A Geologic Time Scale 2004 by Felix M. Gradstein, James G. Ogg, Alan G. Smith

By Felix M. Gradstein, James G. Ogg, Alan G. Smith

A successor to A Geologic Time Scale 1989 (Cambridge, 1990), this quantity introduces the idea and technique in the back of the development of the hot time scale, ahead of featuring the dimensions itself in vast aspect. a global crew of over 40 stratigraphic specialists develops the main up to date foreign stratigraphic framework for the Precambrian and Phanerozoic eras. a wide wallchart (not to be had for publication) summarizing the time scale in the back of the booklet completes this priceless reference for researchers and scholars.

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5 Albian Albian 108 Aptian Jurassic Aptian 124 135 131 130±3 Valanginian Valanginian 138 140 131 Late Jurassic 138 Berriasian Berriasian 144 144 145 Tithonian 150 150 150±3 Kim. Kim. 166 Bajoc. 170 156 Callovian Middle Jurassic 176 178±4 Bajocian 181 Aalenian Aalenian 187 188 Toarcian 194 Pliensbach. 200 200 Triassic Triassic Sinemur. 7 Kim. 6 152 141 Kim. 0 Toarcian Toarcian Pliensbach. 6(b) Comparison at the stage level of selected Mesozoic time scales with GTS2004. 1 Norian 160 Callovian Norian Norian 150 Bathonian Bathonian 187 Rhaet.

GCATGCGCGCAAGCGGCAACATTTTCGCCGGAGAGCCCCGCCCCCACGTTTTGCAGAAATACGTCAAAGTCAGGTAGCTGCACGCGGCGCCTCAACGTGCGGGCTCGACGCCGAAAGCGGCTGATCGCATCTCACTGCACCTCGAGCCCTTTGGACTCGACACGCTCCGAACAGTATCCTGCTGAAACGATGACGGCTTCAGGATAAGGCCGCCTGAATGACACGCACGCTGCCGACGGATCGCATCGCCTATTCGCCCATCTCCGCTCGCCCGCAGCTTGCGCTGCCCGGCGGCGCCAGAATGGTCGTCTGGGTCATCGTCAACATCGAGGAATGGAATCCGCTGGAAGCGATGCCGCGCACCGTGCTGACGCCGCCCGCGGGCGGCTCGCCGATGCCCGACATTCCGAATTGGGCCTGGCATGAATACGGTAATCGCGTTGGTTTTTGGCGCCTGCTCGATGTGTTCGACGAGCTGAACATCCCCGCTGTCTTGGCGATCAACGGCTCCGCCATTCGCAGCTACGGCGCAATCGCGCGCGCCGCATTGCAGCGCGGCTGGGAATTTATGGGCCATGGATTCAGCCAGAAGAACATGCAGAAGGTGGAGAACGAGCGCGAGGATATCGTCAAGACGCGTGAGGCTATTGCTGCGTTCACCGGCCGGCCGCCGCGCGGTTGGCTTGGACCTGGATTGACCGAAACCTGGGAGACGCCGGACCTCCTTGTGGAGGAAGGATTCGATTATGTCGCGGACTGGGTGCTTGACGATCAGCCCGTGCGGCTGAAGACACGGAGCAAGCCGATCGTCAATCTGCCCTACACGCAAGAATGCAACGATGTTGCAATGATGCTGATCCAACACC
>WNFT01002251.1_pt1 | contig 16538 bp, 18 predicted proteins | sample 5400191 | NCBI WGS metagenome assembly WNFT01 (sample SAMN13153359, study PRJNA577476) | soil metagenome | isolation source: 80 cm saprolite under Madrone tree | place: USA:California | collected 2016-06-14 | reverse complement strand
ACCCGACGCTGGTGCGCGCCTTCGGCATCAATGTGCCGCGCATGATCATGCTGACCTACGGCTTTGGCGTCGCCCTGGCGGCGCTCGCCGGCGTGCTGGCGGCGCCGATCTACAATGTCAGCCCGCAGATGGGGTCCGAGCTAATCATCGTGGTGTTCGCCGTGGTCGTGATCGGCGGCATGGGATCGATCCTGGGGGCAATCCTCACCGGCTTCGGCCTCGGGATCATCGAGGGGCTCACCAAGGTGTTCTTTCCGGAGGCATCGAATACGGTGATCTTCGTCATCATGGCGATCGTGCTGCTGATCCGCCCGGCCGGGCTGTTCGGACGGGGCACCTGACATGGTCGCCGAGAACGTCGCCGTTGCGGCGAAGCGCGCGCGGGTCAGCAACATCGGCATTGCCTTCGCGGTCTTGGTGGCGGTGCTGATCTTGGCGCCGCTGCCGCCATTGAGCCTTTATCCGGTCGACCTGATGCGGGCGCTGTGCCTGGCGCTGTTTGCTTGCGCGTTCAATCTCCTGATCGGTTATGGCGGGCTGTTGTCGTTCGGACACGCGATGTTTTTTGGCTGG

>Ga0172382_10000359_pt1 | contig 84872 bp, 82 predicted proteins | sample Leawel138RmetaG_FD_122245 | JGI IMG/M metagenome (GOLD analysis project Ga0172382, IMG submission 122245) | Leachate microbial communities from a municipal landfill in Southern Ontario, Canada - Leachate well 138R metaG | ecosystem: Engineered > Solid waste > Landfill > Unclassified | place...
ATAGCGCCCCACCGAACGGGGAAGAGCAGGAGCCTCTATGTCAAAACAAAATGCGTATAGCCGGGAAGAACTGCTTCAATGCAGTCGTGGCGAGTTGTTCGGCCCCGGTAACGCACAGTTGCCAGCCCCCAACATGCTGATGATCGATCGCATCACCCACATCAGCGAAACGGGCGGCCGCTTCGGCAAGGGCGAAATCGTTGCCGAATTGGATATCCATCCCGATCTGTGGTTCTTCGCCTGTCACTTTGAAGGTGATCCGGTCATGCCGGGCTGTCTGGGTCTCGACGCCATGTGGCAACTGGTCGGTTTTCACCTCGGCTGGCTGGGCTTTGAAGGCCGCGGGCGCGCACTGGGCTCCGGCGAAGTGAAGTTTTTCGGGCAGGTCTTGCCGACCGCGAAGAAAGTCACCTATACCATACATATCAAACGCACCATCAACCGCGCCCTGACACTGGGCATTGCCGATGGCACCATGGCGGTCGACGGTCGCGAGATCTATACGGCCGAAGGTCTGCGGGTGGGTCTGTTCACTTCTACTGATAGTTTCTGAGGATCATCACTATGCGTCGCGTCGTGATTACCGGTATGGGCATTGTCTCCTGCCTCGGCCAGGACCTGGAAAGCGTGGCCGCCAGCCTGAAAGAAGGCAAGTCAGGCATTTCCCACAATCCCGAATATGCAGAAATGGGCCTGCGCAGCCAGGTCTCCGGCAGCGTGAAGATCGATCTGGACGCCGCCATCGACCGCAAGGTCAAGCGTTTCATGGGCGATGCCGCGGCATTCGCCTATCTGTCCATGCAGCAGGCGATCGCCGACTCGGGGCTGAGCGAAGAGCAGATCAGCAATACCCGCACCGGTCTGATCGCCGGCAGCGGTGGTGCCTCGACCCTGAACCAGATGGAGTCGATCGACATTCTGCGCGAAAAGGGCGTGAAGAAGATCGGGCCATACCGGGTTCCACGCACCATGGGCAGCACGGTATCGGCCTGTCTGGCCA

As elaborated by one of the major champions of practical and rational thinking in stratigraphic standardization (Hedberg, 1976, p. 03 Polarity Chron Radiolaria Stage Epoch Calc. Nannopl. AGE (Ma) PA RT I I N T RO D U C T I O N Plankt. Foram. 22 Chronostratigraphy: linking time and rock achieve a better definition of its units and horizons so that each will have a standard fixed-time significance, and the same time significance for all geologists everywhere. Most of the named international chronostratigraphic (geochronology) units still lack precise globally accepted definitions and consequently their limits are controversial and variably interpreted by different workers.

The standardization advocated by Hedberg and other stratigraphers has been the major task of ICS through application of the principle of boundary stratotypes; the current status of this application is actively maintained in the official website of ICS. The traditional stratigraphic scale using stage stratotypes has evolved into a standard chronostratigraphic scale in which the basal boundary of each stage is standardized at a point in a single reference section within an interval exhibiting continuous sedimentation.

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